Gilead Sciences (Nasdaq: GILD) made a lot of headlines earlier in the year when President Trump received the company’s drug remdesivir as part of his treatment for COVID-19.
Since then, doctors have become less enthusiastic about remdesivir’s effectiveness in treating the virus, though it was an early favorite at the beginning of the pandemic.
Gilead is best known for its HIV medicines, which turned the disease from a killer to a manageable condition for most patients. Gilead also has drugs for hepatitis, various cancers and angina, and it is the maker of flu treatment Tamiflu.
The biotech company has paid and raised its dividend for five years in a row. Shareholders now receive $0.68 per share quarterly, which comes out to a 4.5% yield.
Let’s see whether that yield is safe…
Rebounding Cash Flow
Gilead’s cash flow has shriveled in the past few years. This year’s free cash flow will be half of what it was in 2016.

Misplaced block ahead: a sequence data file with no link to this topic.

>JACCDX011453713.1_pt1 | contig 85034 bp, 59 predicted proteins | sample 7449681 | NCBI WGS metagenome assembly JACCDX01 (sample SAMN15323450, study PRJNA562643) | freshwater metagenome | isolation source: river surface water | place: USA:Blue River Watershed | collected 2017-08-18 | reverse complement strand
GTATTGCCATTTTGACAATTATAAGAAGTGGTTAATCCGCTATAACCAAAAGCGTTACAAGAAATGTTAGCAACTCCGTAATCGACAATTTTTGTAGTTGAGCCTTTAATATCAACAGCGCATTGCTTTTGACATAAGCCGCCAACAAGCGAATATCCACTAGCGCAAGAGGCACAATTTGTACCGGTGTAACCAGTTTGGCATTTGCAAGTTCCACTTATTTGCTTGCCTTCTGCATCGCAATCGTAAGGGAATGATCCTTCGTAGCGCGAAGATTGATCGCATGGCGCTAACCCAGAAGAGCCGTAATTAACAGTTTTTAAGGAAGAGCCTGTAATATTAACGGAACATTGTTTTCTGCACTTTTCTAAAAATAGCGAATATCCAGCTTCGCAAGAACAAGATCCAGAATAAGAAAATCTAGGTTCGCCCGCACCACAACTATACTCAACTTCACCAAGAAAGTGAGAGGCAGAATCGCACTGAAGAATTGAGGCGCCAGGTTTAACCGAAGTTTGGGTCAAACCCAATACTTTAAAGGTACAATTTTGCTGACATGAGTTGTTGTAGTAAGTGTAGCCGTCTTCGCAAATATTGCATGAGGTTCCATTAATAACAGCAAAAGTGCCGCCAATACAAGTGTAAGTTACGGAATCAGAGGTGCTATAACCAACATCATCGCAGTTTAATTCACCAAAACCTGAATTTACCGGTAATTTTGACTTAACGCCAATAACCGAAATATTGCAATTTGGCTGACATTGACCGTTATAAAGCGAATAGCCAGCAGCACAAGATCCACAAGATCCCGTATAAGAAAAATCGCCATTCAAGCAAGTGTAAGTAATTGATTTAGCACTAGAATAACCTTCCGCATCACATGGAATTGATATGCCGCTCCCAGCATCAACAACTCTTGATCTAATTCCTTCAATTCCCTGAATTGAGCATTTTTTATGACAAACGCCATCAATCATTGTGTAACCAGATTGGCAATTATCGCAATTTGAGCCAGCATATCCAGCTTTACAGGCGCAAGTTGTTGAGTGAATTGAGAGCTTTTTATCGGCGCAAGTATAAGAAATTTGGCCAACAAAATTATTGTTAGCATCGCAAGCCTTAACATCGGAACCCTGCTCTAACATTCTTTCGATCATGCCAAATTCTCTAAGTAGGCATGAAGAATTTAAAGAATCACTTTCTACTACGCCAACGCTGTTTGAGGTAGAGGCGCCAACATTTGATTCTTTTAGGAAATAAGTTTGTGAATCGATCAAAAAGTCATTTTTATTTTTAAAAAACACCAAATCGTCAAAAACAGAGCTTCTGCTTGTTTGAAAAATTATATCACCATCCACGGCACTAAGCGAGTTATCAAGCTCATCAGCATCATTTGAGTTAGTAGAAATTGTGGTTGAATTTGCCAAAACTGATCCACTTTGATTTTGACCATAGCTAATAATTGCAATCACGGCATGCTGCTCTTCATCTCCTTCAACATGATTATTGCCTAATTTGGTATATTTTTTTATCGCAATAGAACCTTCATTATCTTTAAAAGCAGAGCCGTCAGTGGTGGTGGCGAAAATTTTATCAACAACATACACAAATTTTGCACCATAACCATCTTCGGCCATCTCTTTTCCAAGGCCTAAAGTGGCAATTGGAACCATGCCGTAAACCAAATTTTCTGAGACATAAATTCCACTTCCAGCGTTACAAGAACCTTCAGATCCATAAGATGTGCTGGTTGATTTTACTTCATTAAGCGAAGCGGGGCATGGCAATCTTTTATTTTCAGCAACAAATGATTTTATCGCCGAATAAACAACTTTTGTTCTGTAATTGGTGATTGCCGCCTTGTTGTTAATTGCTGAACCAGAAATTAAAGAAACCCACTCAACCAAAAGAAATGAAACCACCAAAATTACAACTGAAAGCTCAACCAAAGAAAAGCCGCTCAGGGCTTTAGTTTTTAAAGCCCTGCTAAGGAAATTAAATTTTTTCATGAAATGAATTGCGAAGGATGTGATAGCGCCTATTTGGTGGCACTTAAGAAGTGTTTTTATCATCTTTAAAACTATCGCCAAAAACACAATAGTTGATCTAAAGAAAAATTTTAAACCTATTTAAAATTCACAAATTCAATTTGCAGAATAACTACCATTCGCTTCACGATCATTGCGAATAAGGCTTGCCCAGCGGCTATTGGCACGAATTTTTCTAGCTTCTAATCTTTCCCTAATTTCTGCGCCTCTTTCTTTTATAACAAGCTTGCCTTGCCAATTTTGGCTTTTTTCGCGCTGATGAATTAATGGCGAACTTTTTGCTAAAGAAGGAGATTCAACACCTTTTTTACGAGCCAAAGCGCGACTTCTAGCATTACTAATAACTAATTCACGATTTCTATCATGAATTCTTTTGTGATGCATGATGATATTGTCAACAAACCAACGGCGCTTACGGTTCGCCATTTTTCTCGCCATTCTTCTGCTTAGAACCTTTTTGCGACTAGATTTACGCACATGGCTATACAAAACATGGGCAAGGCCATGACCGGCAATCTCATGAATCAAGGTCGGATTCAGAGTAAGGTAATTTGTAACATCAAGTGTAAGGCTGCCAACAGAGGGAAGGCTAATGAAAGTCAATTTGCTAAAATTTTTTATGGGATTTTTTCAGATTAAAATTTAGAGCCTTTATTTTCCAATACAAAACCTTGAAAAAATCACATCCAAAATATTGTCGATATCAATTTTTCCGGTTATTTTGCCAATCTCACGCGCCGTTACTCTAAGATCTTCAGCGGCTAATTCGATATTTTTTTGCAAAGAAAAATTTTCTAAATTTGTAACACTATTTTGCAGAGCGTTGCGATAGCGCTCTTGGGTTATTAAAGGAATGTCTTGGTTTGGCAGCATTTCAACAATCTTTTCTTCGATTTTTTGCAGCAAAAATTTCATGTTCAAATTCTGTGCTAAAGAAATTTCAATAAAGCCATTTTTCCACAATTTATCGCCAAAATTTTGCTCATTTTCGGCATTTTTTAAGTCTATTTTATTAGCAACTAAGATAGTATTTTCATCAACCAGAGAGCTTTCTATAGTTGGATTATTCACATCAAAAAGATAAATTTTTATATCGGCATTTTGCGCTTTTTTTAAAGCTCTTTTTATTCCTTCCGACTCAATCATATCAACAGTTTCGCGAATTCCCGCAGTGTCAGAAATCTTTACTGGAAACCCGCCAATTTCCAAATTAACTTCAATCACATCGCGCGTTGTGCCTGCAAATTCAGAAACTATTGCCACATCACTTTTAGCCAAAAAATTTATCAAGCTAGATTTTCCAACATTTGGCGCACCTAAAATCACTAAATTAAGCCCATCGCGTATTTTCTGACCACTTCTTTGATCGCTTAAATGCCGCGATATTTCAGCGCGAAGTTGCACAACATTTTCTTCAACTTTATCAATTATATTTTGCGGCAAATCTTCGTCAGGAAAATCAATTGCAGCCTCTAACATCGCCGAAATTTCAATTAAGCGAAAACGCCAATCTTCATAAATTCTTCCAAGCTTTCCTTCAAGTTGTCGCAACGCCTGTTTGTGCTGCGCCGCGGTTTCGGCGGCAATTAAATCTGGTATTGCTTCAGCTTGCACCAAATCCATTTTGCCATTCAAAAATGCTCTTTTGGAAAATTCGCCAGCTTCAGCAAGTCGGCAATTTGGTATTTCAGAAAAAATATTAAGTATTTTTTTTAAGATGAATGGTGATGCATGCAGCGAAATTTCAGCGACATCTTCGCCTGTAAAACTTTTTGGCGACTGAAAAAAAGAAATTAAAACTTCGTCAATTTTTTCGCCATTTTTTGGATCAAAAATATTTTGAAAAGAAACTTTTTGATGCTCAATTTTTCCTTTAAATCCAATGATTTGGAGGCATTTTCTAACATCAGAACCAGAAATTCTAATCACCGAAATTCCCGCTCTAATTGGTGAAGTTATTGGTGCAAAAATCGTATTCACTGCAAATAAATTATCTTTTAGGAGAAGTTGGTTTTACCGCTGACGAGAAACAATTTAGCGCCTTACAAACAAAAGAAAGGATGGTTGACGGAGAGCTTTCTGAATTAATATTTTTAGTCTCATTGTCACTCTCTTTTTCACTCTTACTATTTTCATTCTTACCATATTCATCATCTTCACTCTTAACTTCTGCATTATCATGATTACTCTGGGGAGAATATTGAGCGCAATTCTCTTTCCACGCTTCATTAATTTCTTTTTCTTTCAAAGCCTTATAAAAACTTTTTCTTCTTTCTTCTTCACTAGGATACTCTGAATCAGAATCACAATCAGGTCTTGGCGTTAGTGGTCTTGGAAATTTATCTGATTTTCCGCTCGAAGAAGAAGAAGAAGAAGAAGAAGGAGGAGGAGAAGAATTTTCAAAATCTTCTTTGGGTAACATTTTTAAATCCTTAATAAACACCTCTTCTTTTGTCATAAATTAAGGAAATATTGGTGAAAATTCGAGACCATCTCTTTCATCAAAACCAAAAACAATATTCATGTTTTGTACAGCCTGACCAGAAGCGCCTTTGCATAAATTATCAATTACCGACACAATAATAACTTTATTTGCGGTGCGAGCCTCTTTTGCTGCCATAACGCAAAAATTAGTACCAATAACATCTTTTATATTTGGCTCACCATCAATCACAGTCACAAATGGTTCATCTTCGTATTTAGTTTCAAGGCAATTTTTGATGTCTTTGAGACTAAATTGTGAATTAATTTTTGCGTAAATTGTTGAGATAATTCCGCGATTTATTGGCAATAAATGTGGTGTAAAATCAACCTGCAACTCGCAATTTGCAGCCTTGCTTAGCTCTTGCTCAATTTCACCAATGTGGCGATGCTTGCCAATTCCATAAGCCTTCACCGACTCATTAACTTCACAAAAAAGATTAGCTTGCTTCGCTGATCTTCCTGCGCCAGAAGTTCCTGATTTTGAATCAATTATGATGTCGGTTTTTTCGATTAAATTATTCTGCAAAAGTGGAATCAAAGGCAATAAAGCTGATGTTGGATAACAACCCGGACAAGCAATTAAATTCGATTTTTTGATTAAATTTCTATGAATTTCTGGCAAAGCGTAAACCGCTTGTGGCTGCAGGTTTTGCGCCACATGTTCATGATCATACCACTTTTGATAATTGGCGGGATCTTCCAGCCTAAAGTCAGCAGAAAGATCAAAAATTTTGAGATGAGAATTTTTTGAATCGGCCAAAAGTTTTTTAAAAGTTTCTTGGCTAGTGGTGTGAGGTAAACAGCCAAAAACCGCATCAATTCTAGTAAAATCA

SafetyNet Pro does not look kindly on declining cash flow.
Cash flow is expected to dip lower again this year when the final numbers are tallied but then rebound strongly in 2021. It still won’t come close to where it was in 2016, but a meaningful improvement goes a long way.
Even with the low cash flow totals of the past few years, the dividend was in okay shape. The payout ratio in 2020 will come in at around 41%, which is well within my comfort zone.
Gilead has a short but solid dividend-paying track record and a nice, low payout ratio. The only knock on the stock from a dividend safety standpoint has been falling cash flow. That puts the stock at moderate risk for a dividend cut.
But with free cash flow expected to grow in 2021, it is quite likely that Gilead will be upgraded and its dividend will be considered relatively safe.
Dividend Safety Rating: C
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